House of Commons photo

Elsewhere

Crucial Fact

  • His favourite word was lumber.

Last in Parliament November 2005, as Independent MP for London—Fanshawe (Ontario)

Won his last election, in 2004, with 38% of the vote.

Statements in the House

Supply October 21st, 2004

Madam Speaker, the member was so busy being emotional that he did not pay much attention. I feel we have turned a corner because I indicated--

Supply October 21st, 2004

It will not dissuade me, because I feel every bit as strongly about the Canadian Forces as members across the floor. Some of them over there know it because we worked together. They should tone down the rhetoric, because I will have my say whether they like it or not. We can holler. We can turn up the volume too. It serves nobody. Let us all tone it down and show some respect as colleagues. I do not interrupt other members and I do not expect to be interrupted when I am speaking, so do us all a favour.

I want to talk about equipment, because much of the hyperbole we hear revolves around equipment. We hear it in the press, we hear it from members of Parliament on both sides, I am sorry to say, and in my own caucus, and we hear it from some of the public, that all the Canadian equipment is junk. It is too old, it is junk and it is inadequate. I invite people who feel that way to come to my riding of London—Fanshawe and visit a plant now owned by General Dynamics, formerly General Motors, on Oxford Street East. I know the defence critic is well aware to what I am referring. I do not suggest that he has made the “all the equipment is junk” statement, but members of his party have. At that plant, the very latest state of the art light armoured personnel carrier is produced. It is leading edge equipment and is the best in the world. The Americans think so highly of it, and they have an enormous military budget, that they are spending some $6 billion to purchase this equipment. It has been exported to various countries around the world. It is the very best piece of that type of equipment. It is not a panacea. It does not solve all our needs in a military vehicle, but it is excellent for what it does, what it is built to do and it is leading edge.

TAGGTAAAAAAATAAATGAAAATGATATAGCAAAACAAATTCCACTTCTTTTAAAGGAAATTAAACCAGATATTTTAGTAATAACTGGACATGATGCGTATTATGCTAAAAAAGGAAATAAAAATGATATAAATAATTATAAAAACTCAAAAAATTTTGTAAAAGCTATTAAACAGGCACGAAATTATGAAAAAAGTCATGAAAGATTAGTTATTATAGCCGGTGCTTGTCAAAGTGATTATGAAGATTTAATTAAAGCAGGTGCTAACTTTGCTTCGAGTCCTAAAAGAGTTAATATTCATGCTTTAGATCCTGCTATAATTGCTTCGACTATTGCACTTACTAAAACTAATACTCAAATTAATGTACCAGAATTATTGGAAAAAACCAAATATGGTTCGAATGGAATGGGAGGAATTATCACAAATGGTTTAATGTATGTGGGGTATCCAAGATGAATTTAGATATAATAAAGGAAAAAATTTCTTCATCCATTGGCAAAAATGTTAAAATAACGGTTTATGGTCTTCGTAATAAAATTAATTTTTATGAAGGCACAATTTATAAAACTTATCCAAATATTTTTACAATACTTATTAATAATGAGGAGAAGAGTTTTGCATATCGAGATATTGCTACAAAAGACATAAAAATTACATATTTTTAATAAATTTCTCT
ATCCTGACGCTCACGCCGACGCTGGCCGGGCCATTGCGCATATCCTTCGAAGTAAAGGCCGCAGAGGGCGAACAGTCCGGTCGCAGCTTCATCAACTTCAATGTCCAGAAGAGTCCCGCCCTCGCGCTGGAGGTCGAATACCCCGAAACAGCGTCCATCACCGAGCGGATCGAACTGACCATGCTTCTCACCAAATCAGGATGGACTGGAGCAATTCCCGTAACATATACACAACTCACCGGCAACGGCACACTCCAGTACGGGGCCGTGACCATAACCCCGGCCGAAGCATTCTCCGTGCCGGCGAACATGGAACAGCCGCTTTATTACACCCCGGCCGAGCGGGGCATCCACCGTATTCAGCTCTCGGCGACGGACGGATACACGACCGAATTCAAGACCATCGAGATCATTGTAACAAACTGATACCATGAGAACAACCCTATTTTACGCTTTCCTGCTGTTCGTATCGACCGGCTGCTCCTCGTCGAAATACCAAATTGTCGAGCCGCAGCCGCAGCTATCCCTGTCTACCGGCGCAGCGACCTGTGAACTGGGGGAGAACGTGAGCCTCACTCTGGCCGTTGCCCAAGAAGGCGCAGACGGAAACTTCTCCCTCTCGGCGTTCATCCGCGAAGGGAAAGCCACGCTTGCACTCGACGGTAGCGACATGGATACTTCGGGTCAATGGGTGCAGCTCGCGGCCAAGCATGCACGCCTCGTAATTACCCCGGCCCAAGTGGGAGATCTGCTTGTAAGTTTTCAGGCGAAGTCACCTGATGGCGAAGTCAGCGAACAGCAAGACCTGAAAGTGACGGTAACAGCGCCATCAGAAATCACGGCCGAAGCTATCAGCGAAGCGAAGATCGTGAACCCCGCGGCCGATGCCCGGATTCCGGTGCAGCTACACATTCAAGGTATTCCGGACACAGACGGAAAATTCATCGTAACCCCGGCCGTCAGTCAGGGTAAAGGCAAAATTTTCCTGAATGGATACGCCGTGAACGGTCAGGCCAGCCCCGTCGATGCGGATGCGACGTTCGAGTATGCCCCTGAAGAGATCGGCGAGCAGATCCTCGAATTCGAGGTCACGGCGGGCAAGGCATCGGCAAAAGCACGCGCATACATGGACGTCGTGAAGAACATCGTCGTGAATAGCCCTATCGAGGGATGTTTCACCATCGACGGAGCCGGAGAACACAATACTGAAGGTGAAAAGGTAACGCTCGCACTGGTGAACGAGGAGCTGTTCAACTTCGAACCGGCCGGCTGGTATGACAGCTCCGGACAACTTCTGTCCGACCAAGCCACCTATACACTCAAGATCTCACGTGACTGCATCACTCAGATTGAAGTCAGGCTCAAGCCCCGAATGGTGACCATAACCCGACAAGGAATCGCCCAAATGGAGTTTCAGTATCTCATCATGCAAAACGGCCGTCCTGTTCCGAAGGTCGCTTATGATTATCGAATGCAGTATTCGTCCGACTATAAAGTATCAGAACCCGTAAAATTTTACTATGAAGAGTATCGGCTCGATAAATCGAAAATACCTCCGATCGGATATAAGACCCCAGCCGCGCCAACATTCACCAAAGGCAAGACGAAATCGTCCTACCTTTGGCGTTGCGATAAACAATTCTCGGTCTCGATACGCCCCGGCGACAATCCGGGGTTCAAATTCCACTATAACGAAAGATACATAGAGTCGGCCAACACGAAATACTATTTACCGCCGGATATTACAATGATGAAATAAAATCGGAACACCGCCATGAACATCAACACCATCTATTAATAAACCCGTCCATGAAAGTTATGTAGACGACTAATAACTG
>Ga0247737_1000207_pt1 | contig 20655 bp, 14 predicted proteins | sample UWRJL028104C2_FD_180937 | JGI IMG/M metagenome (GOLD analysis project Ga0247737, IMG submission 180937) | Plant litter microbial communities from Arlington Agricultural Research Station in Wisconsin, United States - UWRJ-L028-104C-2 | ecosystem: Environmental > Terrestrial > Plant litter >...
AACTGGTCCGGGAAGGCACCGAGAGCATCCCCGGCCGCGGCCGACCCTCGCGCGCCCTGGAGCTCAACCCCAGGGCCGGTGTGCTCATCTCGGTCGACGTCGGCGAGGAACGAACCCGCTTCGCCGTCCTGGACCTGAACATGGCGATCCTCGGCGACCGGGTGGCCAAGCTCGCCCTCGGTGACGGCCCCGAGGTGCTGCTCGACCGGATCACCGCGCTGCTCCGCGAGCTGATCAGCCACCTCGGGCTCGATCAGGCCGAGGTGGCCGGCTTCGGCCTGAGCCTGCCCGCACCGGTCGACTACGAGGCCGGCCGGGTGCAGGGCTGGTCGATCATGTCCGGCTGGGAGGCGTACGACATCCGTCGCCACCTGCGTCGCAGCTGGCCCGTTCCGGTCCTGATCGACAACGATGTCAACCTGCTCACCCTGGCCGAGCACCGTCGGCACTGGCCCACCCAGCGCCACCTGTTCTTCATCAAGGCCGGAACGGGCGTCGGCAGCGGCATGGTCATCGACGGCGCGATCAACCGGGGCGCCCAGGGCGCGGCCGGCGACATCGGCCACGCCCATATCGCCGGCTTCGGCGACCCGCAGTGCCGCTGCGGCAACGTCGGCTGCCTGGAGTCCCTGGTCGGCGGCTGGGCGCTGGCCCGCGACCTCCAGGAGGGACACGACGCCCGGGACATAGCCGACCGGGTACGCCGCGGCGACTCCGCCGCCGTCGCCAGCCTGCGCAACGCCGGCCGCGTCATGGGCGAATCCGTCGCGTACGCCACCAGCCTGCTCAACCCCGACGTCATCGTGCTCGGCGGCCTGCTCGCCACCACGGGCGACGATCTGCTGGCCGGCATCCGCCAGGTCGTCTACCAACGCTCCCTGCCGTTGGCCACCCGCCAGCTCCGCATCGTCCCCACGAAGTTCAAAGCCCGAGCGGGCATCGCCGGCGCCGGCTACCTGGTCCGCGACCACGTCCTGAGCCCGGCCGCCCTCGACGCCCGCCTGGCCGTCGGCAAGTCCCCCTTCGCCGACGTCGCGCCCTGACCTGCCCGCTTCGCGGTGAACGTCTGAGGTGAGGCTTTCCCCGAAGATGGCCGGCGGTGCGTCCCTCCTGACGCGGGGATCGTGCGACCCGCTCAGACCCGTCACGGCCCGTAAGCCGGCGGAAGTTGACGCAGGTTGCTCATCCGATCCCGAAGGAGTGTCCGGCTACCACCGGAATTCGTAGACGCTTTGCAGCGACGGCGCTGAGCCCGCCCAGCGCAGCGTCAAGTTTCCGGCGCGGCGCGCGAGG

I will attempt to wrap up by simply saying that the defence review is under way. I believe it is certainly high time that it go to the defence committee. I look forward to participating in that review. The Irish rock start, Bono, said that the world needed more Canada. He was right. That means the Canadian Forces as well, working for peace and security both here at home and around the world. We ought to acknowledge the outstanding work the men and women do. We ought to admit we have shortchanged the Canadian Forces over the past probably quarter century, both Conservative and Liberal governments. I acknowledge that. I believe we cut too deeply. We have turned the corner. The Prime Minister and the government are seriously committed to reinvesting in the Canadian Forces, have done so, and will continue to do so in the very near future.

Supply October 21st, 2004

We can have a look the blues, but that is clearly what the Leader of the Opposition was suggesting and, quite frankly, he is wrong in that. My plea for toning down the rhetoric is falling on deaf ears.

Supply October 21st, 2004

He said something very close to that. I originally said that he said something to that effect.

Supply October 21st, 2004

Perhaps. I understand that the opposition whip feels strongly about this, as do I. I want to encourage him to let me say my piece and I will listen very carefully when he has his chance to say his, as we have normally done at the SCONDVA committee.